The Convivencia Alliance is an attempt to replicate the harmony between different faiths in Al-Andalus, or Muslim Spain – an era which historians have dubbed “Convivencia.”
The IHRC says the aim is for the three different communities in Palestine to work towards the formation of one democratic state with communities living side by side in harmony as they did before Zionism divided the land.
The main speakers at the launch event last week in London were led by the Jewish Network for Palestine and the Islamic Human Rights Commission.
The first speaker was Haim Bresheeth-Zabner, of JNP, who is also a professor at SOAS and an author, as well as the son of Holocaust survivors.
He spoke about the history of the three communities living together in Al-Andalus and Palestine, making the point about how this enriched the culture.
He mentioned that this year we have seen Easter, Passover and Ramadan come at the same time, which traditionally would have been a time of coming together in Palestine, but now that is impossible because of Zionism.
He also made clear that the racism and brutality of Zionism had nothing to do with Judaism.
Massoud Shadjareh, from the Islamic Human Rights Commission, spoke about how the division between faiths perpetrated by Zionism in Palestine, has affected relations between religious groups worldwide.
He said communities wanted a permanent and just peace and unity based on: “standing against injustice, standing against Apartheid, standing against illegal occupation, standing against day in, day out abuses of everyone who is not a Zionist”. He followed this up by making clear that this last part meant the oppression of all anti-Zionists regardless of faith, by all Zionists, again regardless of faith.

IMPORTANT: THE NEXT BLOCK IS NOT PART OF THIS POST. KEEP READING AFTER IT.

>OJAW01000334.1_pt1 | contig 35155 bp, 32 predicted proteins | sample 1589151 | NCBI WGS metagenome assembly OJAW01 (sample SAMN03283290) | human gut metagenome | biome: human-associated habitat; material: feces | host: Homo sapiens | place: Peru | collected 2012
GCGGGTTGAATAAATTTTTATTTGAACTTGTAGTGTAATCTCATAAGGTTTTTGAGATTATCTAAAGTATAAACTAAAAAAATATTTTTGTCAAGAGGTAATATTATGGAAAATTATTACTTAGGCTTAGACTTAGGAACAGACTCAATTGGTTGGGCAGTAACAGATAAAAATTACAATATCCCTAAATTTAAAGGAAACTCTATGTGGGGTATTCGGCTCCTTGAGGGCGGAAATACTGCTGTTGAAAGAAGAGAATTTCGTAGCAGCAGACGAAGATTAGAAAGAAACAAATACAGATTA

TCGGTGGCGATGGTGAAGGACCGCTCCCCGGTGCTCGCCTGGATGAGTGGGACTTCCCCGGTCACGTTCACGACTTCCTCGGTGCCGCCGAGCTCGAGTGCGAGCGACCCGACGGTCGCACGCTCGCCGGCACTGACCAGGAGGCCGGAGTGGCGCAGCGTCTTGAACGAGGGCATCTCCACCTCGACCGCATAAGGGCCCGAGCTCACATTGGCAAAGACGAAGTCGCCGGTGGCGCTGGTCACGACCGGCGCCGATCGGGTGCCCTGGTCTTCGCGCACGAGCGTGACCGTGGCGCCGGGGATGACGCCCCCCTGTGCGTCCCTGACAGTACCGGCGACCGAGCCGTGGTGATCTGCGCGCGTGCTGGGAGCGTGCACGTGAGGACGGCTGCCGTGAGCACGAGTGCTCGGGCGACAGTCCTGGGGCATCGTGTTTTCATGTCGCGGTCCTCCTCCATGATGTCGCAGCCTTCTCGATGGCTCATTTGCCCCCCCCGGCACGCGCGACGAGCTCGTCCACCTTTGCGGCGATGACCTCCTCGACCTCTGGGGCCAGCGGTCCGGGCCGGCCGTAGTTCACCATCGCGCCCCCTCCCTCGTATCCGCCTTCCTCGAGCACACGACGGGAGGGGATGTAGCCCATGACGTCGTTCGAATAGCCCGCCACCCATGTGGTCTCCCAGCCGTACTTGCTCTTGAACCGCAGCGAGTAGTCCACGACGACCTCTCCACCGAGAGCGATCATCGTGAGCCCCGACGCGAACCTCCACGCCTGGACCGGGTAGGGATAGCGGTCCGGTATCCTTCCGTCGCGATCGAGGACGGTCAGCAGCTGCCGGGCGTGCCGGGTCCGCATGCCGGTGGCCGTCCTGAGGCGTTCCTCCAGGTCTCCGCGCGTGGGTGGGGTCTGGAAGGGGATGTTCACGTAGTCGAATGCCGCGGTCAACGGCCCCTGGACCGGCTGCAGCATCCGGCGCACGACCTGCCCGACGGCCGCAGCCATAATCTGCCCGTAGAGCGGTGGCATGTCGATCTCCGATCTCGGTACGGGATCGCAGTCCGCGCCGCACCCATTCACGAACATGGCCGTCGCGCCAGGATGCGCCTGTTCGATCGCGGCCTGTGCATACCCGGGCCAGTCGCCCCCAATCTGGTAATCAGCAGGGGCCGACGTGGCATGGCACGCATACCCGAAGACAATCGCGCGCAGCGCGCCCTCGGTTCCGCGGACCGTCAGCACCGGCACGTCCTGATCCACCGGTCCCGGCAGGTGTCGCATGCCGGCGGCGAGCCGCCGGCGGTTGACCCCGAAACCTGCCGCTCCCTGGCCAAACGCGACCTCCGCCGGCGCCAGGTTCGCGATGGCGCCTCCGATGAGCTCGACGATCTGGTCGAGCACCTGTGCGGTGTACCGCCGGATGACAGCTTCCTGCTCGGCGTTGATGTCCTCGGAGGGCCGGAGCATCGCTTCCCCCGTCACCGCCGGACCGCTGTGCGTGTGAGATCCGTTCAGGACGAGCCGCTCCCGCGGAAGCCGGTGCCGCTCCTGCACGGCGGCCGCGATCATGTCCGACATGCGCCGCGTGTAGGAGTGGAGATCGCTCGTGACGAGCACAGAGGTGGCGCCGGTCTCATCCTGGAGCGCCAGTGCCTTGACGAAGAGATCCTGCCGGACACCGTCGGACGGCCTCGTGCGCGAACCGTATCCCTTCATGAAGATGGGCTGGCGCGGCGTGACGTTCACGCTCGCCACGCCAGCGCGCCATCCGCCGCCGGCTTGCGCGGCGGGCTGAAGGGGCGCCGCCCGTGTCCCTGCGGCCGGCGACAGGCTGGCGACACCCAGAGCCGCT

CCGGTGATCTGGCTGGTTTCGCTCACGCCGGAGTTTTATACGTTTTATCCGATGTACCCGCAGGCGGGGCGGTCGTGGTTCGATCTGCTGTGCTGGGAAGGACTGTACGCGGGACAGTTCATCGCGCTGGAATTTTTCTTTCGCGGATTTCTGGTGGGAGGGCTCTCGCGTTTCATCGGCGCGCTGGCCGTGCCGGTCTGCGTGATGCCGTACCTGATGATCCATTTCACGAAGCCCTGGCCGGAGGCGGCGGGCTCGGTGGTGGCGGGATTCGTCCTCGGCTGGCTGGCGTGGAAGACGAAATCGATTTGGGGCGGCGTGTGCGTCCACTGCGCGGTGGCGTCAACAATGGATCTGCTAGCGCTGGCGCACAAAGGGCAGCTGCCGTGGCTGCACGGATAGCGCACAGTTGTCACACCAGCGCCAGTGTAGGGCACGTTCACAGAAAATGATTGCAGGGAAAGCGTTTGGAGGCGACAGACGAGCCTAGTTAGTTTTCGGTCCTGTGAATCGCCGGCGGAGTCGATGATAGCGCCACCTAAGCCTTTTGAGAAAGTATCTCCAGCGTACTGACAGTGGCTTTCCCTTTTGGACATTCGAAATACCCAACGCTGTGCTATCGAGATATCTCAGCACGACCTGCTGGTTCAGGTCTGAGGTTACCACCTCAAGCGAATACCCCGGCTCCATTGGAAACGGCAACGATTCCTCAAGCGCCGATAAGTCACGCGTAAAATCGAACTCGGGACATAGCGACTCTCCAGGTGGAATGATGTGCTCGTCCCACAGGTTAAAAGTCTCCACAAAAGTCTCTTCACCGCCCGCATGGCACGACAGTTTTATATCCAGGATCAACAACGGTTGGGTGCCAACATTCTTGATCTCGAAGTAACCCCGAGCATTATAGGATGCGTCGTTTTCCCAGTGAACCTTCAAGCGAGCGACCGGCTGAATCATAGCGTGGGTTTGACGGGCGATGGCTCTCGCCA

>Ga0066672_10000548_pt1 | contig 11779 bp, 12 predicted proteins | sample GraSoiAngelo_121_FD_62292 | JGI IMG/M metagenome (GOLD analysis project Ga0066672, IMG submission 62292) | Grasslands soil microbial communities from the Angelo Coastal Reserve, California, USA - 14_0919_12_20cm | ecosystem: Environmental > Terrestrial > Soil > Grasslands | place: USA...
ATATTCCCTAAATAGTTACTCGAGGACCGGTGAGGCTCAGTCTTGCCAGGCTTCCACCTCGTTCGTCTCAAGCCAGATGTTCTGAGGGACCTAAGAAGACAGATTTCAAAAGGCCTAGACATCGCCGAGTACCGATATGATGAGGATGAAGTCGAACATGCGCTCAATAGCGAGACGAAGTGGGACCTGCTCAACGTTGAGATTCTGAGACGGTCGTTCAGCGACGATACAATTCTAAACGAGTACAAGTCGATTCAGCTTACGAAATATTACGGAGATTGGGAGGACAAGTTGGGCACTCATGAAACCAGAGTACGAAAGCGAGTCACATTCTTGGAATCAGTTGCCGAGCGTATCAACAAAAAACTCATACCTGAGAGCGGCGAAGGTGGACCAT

He also looked at how interfaith actions have been used in the past to normalize Zionism, and often held on the basis of either forcing participants to accept, or staying quiet on Zionism, making clear that to support Zionism is to support apartheid, war crimes, colonialism and the killing of children.
Reverend Doctor Stephen Sizer then spoke, saying how it has always been his dream to see Christians, Jews and Muslims working together to bring about peace, justice and reconciliation in Palestine.
He said that it is heartening to see Christian leaders in Palestine so enthusiastic to support the alliance and that he was optimistic that British Christians leaders would join themselves.
This was especially important, in his view, due to the fact that nine out of two Zionists are Christian, and therefore he believed that Christians have a responsibility to fight for Palestinian human rights.
He made clear that Christian support for such crimes was not new, and said it was painful for him to have to acknowledge how some Christians had tried to justify the Trans-Atlantic Slave Trade and the apartheid in South Africa.